When finding investors, you need to show your ideas to them and you also need to show them evidence that customers care about your solutions. Most venture capitalists will not sign non-disclosure agreements. There are two reasons for this. The first is that they see many, many ideas in a year and to remember which ideas came from which companies is just impossible. In their line of work it is just unreasonable to expect compliance with all of those NDAs. Therefore you either need provisional patent protection in place or you need to make your pitch without the trade secrets.
The second reason that early investors avoid NDAs is that they see primary value in your customer base and your knowledge of the customers. A customer advantage is critical to a profitable business and customer relationships are not intellectual property. A technology without a customer base has little value to most investors.
It is also of value to describe your prospective patent portfolio to investors. They will want to see that there is protection around your business that will prevent the competition from rolling over you. A brief, effective description of your IP strategy is helpful.
As you develop your technology and your markets, trade secrets will be your primary IP defense. All of the data you collect about customers, their needs, wants and responses are all protectable as trade secrets. Make sure you are marking them as confidential and using NDAs with anyone who you collaborate with.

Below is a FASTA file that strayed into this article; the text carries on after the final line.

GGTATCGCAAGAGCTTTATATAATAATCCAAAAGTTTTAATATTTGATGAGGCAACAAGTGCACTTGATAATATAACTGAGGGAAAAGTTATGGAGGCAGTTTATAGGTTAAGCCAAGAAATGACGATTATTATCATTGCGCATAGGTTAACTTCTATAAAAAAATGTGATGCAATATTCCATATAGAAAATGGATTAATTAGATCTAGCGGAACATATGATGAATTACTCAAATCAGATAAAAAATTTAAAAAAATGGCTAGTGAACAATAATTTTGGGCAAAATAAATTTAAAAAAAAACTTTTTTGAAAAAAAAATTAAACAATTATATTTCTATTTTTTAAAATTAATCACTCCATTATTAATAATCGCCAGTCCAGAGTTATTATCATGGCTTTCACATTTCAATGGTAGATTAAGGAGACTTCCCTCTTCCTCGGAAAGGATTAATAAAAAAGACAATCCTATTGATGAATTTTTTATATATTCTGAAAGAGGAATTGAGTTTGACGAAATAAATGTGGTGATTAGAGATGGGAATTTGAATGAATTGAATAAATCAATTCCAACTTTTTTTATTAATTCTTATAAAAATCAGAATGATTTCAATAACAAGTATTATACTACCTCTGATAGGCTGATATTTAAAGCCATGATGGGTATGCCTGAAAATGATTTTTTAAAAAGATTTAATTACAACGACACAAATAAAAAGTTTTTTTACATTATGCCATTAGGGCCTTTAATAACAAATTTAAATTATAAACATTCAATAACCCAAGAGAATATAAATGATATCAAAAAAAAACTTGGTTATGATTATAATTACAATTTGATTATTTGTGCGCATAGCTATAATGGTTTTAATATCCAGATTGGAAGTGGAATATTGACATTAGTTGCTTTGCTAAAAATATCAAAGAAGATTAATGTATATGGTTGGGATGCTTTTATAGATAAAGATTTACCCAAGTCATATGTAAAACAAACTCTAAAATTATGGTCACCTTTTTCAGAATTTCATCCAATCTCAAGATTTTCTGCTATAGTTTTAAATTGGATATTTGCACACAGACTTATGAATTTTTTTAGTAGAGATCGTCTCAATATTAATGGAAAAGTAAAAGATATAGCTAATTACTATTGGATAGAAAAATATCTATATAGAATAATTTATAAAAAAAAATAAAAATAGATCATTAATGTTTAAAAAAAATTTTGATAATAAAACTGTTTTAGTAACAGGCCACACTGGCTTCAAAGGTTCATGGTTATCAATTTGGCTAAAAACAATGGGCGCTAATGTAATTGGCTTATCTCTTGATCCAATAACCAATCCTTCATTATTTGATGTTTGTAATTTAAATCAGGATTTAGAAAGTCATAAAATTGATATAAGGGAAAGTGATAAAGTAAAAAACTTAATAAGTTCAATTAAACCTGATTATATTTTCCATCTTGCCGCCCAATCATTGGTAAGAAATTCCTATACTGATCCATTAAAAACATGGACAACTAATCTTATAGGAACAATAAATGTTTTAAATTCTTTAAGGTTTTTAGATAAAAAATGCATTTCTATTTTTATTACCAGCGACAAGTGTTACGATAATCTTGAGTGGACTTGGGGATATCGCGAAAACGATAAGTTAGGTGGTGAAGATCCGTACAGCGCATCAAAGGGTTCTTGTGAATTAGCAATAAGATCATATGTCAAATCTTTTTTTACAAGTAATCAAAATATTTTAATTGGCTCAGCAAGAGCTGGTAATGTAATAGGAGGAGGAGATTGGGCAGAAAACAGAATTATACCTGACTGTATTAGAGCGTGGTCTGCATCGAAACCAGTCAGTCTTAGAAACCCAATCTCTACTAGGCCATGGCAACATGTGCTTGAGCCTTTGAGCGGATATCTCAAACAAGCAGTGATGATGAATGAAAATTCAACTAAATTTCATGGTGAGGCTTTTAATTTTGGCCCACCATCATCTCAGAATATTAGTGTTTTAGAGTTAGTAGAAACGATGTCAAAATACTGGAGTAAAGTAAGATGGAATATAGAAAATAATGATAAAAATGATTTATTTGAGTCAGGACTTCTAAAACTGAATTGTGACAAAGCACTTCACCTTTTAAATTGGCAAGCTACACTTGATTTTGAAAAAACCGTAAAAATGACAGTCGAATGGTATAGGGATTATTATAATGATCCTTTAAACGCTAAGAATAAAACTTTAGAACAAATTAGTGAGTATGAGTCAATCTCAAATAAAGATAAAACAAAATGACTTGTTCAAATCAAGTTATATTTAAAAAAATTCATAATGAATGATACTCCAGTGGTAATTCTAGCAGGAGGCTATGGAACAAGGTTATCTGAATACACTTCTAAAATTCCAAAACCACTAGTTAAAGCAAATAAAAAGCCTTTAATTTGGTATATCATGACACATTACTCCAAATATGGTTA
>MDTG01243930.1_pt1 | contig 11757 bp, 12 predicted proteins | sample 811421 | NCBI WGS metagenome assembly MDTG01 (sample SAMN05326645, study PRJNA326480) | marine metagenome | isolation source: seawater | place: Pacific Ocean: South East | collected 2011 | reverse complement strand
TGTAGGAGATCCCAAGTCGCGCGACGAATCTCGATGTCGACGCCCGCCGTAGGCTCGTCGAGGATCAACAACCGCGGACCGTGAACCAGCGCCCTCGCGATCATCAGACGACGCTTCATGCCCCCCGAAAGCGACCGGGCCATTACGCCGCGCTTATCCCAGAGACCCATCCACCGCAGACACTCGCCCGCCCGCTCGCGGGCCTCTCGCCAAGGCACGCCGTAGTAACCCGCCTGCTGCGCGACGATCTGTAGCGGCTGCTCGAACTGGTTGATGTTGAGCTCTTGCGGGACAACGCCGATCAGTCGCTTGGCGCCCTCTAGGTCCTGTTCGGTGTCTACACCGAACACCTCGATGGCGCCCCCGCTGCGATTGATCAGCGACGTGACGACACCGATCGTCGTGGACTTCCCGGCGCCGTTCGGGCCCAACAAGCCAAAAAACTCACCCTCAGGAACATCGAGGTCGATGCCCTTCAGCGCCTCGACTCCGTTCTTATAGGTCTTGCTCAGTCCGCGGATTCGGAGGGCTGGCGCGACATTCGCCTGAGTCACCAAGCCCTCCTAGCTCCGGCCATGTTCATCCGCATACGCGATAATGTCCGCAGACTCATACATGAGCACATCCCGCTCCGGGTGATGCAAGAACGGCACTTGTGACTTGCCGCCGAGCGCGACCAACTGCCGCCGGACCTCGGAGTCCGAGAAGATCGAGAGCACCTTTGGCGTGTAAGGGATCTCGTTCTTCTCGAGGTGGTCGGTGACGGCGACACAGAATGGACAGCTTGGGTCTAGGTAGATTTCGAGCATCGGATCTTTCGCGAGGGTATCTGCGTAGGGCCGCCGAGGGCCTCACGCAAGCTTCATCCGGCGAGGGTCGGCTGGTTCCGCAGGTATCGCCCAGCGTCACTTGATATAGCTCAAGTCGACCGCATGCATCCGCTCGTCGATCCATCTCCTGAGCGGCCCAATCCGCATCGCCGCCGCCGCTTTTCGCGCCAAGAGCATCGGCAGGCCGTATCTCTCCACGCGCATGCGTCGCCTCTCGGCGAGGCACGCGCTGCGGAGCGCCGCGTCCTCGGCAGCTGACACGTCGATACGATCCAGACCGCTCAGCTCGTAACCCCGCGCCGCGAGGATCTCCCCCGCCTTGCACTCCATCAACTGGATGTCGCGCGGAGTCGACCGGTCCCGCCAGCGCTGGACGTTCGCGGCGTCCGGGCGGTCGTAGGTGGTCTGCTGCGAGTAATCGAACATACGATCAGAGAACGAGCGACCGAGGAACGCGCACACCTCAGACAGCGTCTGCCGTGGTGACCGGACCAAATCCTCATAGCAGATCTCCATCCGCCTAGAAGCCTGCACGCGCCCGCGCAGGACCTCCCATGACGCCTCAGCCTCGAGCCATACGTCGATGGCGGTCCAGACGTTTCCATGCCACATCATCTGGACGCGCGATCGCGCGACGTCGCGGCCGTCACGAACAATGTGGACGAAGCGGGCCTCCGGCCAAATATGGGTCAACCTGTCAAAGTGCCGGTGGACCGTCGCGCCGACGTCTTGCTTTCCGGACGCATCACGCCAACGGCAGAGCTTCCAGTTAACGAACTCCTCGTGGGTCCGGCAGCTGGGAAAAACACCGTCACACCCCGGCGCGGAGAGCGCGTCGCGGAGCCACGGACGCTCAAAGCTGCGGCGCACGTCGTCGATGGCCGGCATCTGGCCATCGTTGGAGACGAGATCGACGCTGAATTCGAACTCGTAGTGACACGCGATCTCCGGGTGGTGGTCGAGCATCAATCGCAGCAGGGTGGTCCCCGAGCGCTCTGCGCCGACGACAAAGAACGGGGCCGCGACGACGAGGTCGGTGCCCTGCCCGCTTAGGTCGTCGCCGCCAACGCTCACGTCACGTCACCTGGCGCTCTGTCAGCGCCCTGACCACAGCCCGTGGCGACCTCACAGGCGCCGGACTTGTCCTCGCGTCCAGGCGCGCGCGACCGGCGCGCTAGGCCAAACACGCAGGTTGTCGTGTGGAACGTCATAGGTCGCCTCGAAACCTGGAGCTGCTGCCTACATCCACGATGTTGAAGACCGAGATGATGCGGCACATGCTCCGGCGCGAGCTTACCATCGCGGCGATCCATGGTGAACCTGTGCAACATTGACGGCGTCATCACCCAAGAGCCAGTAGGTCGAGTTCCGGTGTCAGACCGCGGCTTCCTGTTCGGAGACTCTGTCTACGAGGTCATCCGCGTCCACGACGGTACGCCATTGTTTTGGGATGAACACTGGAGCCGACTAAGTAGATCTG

As you demonstrate what you are building to other people, remember to protect your ideas. An NDA before a demo is a common practice. Also think about whether some portion of your product is worthy of patent protection. Try writing down 2-5 sentences that describe a unique capability of your product. If you can write down such a thing and you are certain nobody has done that combination of things before, you may have the start of a patent. Development time is the time to lay down a ring of patents around your work. Remember that you should validate customer value first before investing development or patent resources.
Keep an eye on your software base to make certain that any code is either original to you or your contractors or has appropriate licensing. You do not want code full of unlicensed software or even worse, license virus software such as GNU licenses.
Selling the company
In the end you want to either sell the company to another company, to investors or to the public through a stock offering. As part of the sale, a value must be established. There are three key parts to that value:
- Your customer base and income model
- Your intellectual property
- Your team – the people who make your company run
Your customer base should be easily documented from your business accounts. The value of your team is demonstrated by what you have built. Your intellectual property is demonstrated by number and quality of your patents and by the copyrights you hold on your software. The value of your trade secrets must be demonstrated by items 1 and 3. Trade secrets are hard to sell because they are so easily lost.